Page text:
Research

The Wildlife Care Center collects and maintains a huge repository of data on the problems affecting urban wildlife populations, based on the 3-4,000 animals we treat each year.

The Care Center also conducts its own internal research efforts and provides biological samples and statistical information to local, state and federal institutions that conduct wildlife research.

Ongoing Projects and Research

  • Long-billed Hawk Syndrome: In April 2006, an adult Red-tailed Hawk with a severely overgrown, rotten beak was brought to the Wildlife Care Center – our first known case of Long-billed Hawk Syndrome. Staff continue to collect information about the condition and have presented findings at wildlife conferences.
  • Banded Birds: The Wildlife Care Center occasionally receives banded birds. Leg bands allow scientists to track individual birds throughout their lives, a process that provides valuable information about birds’ migration, behavior and life spans.
  • Parasite Analysis: The care center runs fecals (parasite checks) on all hospitalized animals and then tracks results and response to therapy.
  • Lead and Injury Incidence in Raptors: X-rays are run on raptors to determine incidence of gunshot, heavy metal ingestion or other conditions diagnosed by x-ray. With funding from the Oregon Zoo, the care center also runs blood lead levelson all raptors, as well as Turkey Vultures and Ravens. The results are compared to clinical signs and radiographic evidence of metal exposure.
  • Window Strike Data: The care center compiles data of window-strike birds brought to our facility to augment field research.
  • Phone Call Database: Staff and volunteers are in the process of accumulating and analyzing phone call data to look for trends in wildlife conflicts and to determine where we are helping or not helping people live well with wildlife.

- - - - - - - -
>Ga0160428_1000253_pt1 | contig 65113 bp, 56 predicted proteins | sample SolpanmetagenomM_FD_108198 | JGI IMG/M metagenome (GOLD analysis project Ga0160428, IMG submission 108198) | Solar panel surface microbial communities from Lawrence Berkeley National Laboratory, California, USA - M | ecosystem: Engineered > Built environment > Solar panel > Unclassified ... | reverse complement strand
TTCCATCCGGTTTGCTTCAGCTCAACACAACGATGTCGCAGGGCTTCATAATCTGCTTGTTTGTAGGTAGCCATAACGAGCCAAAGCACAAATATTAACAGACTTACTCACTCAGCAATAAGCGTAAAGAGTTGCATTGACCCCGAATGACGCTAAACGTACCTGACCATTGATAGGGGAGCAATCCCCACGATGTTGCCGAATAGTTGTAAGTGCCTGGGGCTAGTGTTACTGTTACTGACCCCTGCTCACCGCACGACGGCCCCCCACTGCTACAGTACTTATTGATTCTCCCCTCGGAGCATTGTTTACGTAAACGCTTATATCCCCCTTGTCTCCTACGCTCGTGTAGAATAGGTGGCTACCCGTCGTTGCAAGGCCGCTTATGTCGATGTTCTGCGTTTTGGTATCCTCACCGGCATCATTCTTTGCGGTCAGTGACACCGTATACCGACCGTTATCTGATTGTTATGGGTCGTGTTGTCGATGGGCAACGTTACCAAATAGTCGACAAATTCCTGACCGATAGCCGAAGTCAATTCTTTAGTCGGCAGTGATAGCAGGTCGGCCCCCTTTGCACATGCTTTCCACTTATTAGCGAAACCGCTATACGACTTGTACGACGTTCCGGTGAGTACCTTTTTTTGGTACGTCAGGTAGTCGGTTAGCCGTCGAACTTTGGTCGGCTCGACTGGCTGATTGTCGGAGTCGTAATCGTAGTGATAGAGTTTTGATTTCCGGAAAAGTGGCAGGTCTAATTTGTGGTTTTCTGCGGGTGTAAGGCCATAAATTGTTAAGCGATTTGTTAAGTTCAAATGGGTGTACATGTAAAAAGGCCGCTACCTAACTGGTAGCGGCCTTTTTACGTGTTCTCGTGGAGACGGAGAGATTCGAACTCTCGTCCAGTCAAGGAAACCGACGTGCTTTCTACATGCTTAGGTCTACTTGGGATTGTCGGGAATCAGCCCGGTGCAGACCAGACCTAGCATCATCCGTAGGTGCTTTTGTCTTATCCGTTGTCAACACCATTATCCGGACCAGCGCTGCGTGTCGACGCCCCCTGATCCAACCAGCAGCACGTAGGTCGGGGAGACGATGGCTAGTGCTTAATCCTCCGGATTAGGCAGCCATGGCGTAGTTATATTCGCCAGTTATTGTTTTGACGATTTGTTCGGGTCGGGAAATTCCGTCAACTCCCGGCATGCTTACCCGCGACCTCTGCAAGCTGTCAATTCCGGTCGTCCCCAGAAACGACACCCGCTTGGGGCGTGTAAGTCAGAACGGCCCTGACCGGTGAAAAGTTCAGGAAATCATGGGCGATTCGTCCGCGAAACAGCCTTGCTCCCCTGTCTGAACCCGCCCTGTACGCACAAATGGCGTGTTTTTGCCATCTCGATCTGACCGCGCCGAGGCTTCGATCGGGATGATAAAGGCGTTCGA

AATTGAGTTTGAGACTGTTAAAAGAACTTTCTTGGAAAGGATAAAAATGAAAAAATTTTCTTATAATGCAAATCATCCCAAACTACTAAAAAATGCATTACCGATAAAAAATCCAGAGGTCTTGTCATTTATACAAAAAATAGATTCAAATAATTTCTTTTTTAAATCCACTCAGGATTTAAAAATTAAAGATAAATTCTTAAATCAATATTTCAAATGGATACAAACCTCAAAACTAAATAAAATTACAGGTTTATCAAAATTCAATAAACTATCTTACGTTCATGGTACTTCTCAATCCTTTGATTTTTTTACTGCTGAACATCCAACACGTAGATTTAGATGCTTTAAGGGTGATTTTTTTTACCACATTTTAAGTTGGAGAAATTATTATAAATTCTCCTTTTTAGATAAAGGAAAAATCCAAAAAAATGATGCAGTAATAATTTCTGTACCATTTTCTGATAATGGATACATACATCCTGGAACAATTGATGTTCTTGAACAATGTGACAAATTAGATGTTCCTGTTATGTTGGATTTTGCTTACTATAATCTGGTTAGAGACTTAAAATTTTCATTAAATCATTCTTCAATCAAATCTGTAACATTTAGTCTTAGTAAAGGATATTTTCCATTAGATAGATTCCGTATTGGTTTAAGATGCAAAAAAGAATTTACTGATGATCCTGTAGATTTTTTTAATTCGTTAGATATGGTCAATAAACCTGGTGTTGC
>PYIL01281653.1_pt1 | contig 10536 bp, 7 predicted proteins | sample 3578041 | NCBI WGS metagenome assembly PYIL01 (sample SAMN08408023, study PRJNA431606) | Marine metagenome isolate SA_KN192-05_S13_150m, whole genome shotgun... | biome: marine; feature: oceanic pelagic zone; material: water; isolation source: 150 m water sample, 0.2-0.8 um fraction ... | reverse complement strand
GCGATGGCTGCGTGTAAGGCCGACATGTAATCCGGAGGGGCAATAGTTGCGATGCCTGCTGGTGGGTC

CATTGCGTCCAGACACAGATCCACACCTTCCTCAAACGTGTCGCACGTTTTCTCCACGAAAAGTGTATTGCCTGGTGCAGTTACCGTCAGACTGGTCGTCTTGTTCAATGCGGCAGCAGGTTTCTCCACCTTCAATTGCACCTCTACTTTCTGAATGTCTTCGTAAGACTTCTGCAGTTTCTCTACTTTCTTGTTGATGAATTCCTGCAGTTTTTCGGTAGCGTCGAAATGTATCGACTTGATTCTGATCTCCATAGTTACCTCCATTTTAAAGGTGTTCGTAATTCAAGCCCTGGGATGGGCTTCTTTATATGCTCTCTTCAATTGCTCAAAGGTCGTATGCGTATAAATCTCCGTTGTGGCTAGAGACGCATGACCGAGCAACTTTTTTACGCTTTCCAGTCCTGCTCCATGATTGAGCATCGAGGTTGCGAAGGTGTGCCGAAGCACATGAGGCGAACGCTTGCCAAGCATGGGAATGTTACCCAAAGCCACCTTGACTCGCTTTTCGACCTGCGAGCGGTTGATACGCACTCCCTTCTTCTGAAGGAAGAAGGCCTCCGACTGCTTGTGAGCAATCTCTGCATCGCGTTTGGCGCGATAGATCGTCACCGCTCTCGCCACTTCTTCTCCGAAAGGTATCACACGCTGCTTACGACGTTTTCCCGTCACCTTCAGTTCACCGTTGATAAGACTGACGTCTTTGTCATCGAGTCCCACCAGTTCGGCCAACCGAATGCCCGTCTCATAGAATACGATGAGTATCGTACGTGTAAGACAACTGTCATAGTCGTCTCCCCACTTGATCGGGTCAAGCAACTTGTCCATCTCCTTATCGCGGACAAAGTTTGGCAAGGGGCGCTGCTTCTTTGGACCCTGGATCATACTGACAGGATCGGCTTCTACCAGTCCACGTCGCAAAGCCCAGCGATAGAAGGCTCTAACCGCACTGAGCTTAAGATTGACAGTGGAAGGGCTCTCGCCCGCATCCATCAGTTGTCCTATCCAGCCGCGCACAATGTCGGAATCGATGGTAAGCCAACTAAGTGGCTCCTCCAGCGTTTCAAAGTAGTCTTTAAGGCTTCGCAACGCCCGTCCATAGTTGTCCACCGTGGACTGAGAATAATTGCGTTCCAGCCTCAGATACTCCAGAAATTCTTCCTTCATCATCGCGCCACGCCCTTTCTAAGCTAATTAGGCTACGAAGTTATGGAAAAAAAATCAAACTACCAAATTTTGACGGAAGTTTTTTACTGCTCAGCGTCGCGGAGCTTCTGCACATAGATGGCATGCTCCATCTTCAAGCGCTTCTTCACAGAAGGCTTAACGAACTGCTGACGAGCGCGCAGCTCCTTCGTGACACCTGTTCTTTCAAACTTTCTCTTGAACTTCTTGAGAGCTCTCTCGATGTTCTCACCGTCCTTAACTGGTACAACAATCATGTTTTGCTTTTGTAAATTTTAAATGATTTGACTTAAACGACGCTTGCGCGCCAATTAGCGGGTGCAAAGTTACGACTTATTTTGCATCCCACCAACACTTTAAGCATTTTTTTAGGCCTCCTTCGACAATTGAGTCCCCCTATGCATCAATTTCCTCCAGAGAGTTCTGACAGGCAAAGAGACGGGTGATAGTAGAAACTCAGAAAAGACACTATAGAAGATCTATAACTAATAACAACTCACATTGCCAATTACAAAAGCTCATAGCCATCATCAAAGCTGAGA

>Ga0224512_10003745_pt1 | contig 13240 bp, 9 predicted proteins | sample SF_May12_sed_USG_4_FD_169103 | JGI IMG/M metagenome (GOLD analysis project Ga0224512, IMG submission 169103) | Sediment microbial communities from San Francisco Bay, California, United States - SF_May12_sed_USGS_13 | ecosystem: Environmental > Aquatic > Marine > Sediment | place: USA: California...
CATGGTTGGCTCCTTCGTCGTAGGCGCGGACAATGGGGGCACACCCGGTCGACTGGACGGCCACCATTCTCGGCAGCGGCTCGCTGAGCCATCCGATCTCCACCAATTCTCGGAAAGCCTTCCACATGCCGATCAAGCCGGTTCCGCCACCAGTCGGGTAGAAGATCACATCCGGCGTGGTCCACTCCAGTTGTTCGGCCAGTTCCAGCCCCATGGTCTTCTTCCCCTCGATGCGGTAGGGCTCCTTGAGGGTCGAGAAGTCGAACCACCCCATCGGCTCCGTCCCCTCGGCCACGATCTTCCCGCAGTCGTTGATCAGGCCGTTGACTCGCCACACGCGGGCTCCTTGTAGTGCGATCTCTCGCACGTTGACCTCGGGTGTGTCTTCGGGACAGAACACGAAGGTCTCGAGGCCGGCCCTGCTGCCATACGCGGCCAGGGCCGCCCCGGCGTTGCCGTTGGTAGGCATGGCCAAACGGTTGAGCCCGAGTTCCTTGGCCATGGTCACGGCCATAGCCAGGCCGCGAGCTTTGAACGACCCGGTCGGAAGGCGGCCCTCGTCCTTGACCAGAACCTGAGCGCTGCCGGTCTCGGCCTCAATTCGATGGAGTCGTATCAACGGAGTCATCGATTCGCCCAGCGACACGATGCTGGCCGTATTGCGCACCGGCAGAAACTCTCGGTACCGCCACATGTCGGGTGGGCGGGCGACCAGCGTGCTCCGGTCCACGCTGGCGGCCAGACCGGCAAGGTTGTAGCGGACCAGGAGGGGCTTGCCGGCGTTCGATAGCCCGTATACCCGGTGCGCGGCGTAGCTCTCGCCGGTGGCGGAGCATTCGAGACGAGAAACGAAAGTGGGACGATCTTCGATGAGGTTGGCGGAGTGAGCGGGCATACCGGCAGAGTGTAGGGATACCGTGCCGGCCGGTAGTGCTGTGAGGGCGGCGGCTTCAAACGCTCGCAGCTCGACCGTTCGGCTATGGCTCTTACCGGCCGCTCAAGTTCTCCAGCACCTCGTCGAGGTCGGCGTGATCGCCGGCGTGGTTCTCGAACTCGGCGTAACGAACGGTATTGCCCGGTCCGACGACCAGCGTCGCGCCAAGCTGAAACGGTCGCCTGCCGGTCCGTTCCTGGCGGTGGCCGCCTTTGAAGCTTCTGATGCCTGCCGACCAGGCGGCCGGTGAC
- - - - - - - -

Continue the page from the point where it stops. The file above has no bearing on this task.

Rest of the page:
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Bird imprint left on a window after a collision.

Example Publications, Reports and Presentations

  • “Blood lead levels in avian scavengers: a comparison of urban and rural regions in the Pacific Northwest”
    Joe Liebezeit and Deb Sheaffer | Released April 2014
  • “Progressive Feather Dysplasia in a Juvenile Bald Eagle”
    Bethany Groves, DVM, Deborah Sheaffer, DVM, Kristina Raum, Robert E. Schmidt, DVM, PhD, Dipl ACVP
    Presented at 2012 Association of Avian Veterinarian annual conference
  • “Case Reports: Poisoning Cases in an Urban Wildlife Rehabilitation Center”
    Deborah Sheaffer, DVM | Presented at 2012 ODFW Wildlife Rehabilitation Conference
  • “Long-billed Hawk Syndrome – A preliminary investigation”
    Rob Bildfell, Deb Sheaffer, Wilson Rumbeiha and Colin Gillin
    Presented at 2007 Wildlife Disease Society symposium
California Condor, photo by USFWS
  • “Preliminary Findings of Long-billed Hawk Syndrome in Oregon Red-tailed Hawks (Buteo jamaicensis)”
    Rob Bildfell, Wilson Rumbeiha, Deborah Sheaffer, and Colin Gillin
    Poster session presented at 2007 Association of Zoo Veterinarians annual conference
  • “Further Western Spread of Mycoplasma gallisepticum Infection of House Finches”
    David H. Ley, Deborah S. Sheaffer, and Andre´ A. Dhondt
    Journal of Wildlife Diseases
    , 42(2), 2006, pp. 429–431
  • Final Report on Peregrine Falcon Monitoring Activities at the Fremont, Saint Johns, Interstate and Abernathy Bridges
    Bob Sallinger | Audubon Society of Portland, September 2001